WHEN YOU CAN’T TIP AT A RESTAURANT:
If you’re a starving 19-year-old student backpacking through Mexico, and the support staff can tell that you’re traveling on a shoestring budget, many places will be understanding of your situation. They’ve likely been poor youths at some point as well. Waiters will generally understand. Just be conscious of this fact.
When I was a college student, I would let the waiter know that I was on a meager budget, and I would be apologetic and understanding. If you begin making strict demands of the staff to cater to your needs, and then you do not tip them for their extra-attentive service, this is considered rude. You won’t get assaulted in a back alley somewhere, but I wouldn’t make a habit of it.
TIPPING AT OTHER ESTABLISHMENTS IN MEXICO:
GAS STATIONS ATTENDANTS:
In Mexico, all gas stations are full service. There are no self-service pumps. Sometimes these attendants only work for tips. I would recommend leaving them between $10 – $20 MXN—especially if they check your tires or wipe your windows. . . etc.
PARKING LOT ATTENDANTS:
Many people set up in a parking lot to help people pull in and out without getting hit—especially in tight spaces or overcrowded spaces. Sometimes, it’s just the security guard looking to make a bit of extra cash. Other times it’s a just a person with an entrepreneurial spirit trying to make ends meet. Either way, I would recommend tipping some coins.
My grandmother used to stay, “Mexico survives on coins.” Be wary about keeping them in a change tray because valets have been known to help themselves to supplement their income. Now we just make sure to keep some lose change. It can be embarrassing to be caught without a coin after someone helps you pull out.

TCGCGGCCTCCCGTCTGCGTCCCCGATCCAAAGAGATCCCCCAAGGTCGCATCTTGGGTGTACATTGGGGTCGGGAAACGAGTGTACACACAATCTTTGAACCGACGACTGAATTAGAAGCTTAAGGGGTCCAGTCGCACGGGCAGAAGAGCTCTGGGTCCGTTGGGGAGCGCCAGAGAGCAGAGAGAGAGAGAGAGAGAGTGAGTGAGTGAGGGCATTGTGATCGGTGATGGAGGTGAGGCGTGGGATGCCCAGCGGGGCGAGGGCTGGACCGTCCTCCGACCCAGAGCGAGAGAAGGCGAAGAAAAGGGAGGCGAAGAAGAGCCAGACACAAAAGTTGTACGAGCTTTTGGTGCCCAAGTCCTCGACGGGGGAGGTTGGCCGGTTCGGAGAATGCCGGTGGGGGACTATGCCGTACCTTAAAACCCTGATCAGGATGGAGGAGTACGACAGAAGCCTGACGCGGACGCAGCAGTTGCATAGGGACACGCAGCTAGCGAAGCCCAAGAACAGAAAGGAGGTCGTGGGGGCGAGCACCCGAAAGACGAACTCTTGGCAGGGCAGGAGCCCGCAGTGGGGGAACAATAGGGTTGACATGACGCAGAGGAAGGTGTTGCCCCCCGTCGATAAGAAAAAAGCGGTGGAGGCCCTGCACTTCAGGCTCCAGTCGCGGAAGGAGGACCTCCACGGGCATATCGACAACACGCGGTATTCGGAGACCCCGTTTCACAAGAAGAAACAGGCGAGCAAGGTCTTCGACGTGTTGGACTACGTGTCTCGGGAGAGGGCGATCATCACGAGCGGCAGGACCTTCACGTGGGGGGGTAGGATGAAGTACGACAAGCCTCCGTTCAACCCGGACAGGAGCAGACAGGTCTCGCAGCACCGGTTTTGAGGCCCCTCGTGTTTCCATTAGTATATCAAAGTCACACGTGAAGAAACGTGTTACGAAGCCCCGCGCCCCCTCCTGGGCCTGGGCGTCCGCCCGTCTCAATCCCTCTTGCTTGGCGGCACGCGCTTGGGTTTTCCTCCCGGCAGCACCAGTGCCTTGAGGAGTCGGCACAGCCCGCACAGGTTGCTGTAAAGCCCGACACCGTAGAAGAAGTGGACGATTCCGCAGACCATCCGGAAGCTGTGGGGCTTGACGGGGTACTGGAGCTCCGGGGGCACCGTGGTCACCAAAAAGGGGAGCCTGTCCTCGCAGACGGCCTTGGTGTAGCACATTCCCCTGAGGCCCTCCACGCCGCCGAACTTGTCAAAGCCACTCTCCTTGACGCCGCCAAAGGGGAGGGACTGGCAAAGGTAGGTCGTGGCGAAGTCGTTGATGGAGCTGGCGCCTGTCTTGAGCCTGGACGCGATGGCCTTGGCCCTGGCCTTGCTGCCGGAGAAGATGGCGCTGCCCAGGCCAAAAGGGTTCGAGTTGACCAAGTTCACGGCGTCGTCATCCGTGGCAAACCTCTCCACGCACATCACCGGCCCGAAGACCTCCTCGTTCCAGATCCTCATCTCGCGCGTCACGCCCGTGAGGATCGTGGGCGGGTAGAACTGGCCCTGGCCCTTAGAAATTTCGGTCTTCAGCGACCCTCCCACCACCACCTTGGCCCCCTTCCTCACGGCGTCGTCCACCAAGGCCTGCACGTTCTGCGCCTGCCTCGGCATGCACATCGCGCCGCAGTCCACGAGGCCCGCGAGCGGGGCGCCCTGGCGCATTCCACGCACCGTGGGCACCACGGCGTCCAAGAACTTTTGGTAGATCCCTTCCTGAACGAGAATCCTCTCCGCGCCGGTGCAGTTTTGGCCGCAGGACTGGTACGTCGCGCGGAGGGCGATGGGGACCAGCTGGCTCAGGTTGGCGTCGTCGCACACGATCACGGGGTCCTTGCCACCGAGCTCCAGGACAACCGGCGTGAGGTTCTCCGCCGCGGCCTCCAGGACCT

In some areas, like the Condesa in Mexico City at night, there are men who will charge you to park on a public street. They often put up cones or pallets and remove them for paying customers. They will expect payment up front. This is a racket often run by rather dangerous people. I would recommend avoiding parking spots like these. However, if you absolutely have to park there for some reason—because you’re running late or something—I strongly advise that you pay the man whatever he asks to watch your car. It won’t be too much. Don’t worry, he’ll keep it safe if you pay him. You may want to tip him too.
TIPPING HOTEL STAFF IN MEXICO:
When you are staying in a hotel, then you might want to consider tipping the porter who helps you with your bags. I’ve been stuck without some change before, and I insist on taking my own bags up. The way I see it, it’s the lesser of two evils. A $20 MXN bill or two will do.
Tipping the maid is a must in most hotels in Mexico. Many hotels in hubs of tourism like Cancun will have small envelopes on your nightstand where you can put whatever you feel is appropriate. These individuals work hard for little pay, and tips can make all the difference. I usually try to put a $20 – $50 MXN bill into the envelope if the hotel chain has one lying around. If they don’t however, I’ve left a note with the money, or even tried to find them afterward.
TIPPING BATHROOM ATTENDANTS IN MEXICO:
Many bathrooms in clubs or trendy restaurants have bathroom attendants who ensure sanitary conditions in the bathroom. They will generally hand you paper towels after washing your hands, and they will sometimes offer you a spritz of cologne. These individuals work solely on tips, and they don’t make much. If I have a coin handy, I will always offer it to them. However, if I am repeatedly using the bathroom, I don’t tip them more than once.
TIPPING BAGGERS AT SUPERMARKETS IN MEXICO: